Your app must be executable on one of mobile platforms (iOS, Android). While the app can work on tablets, the demonstrated platform _must_ be phone based.

The projects will be completed in teams of four. You are free to select your own team; if you do not have a team or your team has less than four members, please talk to me and I will set you up. Each of the deliverables for the project can be considered assignments. Bonus points will be awarded to teams who are able to get their app accepted into curated app stores (e.g., iOS App Store, Google Play) by the time the final exam period ends.

Projects will have a difficulty scale applied to them by the instructor and TAs. The scale formula will be:

    (project + bonus) * scale = final project grade

Scale will range between 0.75 and 1.0. The components of the scaling mark will be determined by:

  • 5: completeness (compared to proposal)
  • 5: utility
  • 5: polish
  • 10: difficulty

There will also be various sources of bonus marks during the term; each will be worth 2%:

  • Best pitch
  • Best prototype demo
  • Best final demo
  • Accepted to curated app store

NOTE: The expectation is that you will work approximately 12 hours per week on this course; at least 8 of these hours will be on the project. Given that the course lasts 13 weeks, each team member is expected to work on the project at least 100 hours. You should be able to accomplish something pretty great in this time; please make the most of this opportunity.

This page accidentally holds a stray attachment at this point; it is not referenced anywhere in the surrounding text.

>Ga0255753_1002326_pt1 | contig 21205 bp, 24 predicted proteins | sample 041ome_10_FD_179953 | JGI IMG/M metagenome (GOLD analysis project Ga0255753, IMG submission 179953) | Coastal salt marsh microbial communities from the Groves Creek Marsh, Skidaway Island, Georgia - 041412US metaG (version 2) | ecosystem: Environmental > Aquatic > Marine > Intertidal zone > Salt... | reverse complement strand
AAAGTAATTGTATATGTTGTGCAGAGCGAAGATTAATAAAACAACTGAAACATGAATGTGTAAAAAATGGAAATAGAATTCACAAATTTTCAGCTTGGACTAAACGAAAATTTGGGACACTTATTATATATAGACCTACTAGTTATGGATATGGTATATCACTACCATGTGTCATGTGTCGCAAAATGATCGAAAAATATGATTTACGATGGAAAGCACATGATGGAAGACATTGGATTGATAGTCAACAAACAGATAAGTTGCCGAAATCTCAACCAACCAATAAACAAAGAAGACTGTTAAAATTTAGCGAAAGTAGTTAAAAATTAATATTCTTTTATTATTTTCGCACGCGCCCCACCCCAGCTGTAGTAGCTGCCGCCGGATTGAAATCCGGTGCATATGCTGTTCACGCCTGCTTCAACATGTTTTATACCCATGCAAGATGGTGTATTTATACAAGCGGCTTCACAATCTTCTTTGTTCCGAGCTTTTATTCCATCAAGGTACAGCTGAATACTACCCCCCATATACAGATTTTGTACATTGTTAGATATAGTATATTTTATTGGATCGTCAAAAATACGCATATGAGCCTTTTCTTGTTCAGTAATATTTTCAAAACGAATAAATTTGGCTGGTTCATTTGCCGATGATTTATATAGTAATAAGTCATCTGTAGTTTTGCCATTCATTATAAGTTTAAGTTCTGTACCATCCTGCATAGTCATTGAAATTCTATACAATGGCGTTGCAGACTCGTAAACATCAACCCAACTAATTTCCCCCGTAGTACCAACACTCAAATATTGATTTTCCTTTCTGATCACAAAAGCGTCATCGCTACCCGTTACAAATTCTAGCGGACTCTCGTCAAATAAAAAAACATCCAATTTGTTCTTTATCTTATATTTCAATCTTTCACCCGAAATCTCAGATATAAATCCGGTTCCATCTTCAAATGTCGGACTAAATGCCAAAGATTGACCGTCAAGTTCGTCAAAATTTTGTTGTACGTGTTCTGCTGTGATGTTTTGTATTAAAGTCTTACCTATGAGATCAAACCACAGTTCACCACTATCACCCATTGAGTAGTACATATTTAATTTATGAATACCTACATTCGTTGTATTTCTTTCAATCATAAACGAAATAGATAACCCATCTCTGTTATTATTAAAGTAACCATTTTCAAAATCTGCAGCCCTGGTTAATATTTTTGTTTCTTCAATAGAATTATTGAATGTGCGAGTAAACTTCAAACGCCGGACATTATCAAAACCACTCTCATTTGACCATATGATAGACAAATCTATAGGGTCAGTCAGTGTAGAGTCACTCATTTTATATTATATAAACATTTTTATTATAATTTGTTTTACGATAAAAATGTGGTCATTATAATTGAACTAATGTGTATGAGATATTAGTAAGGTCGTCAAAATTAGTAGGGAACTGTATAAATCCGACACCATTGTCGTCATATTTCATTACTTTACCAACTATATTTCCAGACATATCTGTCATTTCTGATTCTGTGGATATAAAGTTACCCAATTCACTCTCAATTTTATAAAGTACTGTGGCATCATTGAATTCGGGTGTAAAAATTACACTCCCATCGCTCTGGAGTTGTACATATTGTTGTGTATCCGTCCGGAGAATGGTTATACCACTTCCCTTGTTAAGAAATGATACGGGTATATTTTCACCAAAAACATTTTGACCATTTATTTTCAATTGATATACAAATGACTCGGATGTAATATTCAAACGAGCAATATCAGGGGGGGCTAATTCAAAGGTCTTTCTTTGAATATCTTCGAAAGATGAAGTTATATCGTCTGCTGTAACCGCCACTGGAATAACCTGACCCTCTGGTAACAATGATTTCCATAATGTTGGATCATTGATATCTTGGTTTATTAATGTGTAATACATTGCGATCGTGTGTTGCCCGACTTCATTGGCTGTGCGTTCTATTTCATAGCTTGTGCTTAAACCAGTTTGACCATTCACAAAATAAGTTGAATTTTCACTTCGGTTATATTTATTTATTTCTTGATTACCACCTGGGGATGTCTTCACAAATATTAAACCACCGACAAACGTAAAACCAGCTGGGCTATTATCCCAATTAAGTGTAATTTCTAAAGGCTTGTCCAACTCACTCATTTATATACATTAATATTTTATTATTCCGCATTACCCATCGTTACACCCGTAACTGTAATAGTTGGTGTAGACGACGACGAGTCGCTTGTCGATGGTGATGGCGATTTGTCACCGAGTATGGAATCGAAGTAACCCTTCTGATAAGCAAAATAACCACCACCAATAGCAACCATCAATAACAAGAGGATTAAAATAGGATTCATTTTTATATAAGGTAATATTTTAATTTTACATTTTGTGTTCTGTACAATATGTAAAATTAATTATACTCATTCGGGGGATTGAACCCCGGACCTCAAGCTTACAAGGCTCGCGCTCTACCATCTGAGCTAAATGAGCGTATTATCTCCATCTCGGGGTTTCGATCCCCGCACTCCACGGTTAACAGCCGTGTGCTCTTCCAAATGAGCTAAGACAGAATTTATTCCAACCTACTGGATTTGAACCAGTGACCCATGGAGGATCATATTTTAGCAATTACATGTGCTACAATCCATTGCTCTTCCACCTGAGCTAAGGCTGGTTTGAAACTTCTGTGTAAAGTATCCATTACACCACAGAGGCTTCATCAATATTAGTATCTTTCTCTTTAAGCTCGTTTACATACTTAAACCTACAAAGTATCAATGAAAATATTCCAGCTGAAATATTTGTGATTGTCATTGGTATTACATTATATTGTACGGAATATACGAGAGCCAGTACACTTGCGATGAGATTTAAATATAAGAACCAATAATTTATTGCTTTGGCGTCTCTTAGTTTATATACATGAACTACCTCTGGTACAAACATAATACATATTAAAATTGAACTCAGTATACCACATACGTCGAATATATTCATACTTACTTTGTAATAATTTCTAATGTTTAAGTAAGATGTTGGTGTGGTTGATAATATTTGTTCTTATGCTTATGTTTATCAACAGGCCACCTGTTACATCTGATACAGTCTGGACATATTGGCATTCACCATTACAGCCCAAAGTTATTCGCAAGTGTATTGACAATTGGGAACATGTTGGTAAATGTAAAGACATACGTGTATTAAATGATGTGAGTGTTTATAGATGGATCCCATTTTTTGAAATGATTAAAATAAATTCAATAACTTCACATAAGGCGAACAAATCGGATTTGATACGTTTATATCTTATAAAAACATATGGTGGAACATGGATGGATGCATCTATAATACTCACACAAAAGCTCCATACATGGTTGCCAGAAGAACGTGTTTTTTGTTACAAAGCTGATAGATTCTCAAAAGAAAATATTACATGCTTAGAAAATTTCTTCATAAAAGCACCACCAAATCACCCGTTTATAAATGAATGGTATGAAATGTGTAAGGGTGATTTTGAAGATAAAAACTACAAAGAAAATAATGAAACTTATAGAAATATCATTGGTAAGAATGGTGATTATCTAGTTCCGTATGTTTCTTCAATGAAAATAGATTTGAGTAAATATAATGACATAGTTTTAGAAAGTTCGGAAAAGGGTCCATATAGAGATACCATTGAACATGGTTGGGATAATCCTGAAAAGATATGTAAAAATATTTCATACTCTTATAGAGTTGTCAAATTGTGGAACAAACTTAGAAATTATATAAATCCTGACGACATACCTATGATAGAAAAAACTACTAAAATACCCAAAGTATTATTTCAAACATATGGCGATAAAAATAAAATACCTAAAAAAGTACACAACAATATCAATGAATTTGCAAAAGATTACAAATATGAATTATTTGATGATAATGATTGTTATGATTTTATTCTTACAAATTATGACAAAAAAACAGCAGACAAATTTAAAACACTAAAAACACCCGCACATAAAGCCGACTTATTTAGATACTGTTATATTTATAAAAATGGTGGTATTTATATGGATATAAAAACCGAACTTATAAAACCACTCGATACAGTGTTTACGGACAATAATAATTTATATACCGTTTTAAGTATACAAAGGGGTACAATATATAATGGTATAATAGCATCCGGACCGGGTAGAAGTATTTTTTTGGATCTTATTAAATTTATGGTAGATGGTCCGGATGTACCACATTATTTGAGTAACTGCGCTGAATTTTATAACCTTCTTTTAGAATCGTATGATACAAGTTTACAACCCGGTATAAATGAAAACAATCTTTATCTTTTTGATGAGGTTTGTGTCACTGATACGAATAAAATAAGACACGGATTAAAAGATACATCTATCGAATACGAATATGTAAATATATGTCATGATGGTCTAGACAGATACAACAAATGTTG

Deliverable Date Format Value
D0: Project Groups Sep 14, 9:00 AM cuLearn Pass/Fail
D1: Proposal Presentations Sep 21/23 During online lecture (+ report submitted to cuLearn by Sep 20, 9:00 PM) 5%
D2: Prototype Demo Nov 9/11 During online lecture (+ report submitted to cuLearn by Nov 8, 9:00 PM) 5%
D3: Arch + Design Nov 23-27 Oral Exam (+ report submitted to cuLearn by Nov 22, 9:00 PM) 30%
D4: Presentation + Video Dec 7/9 During online lecture (+ report submitted to cuLearn by Dec 6, 9:00 PM) 10%
Final Exam December (3 hours) Online 50%

You must pass the final exam and the project to pass the course.

Course Outlinetop

This is an overview of the kinds of topics the course could cover:

  • Process models
  • Use cases
  • UML sequence diagrams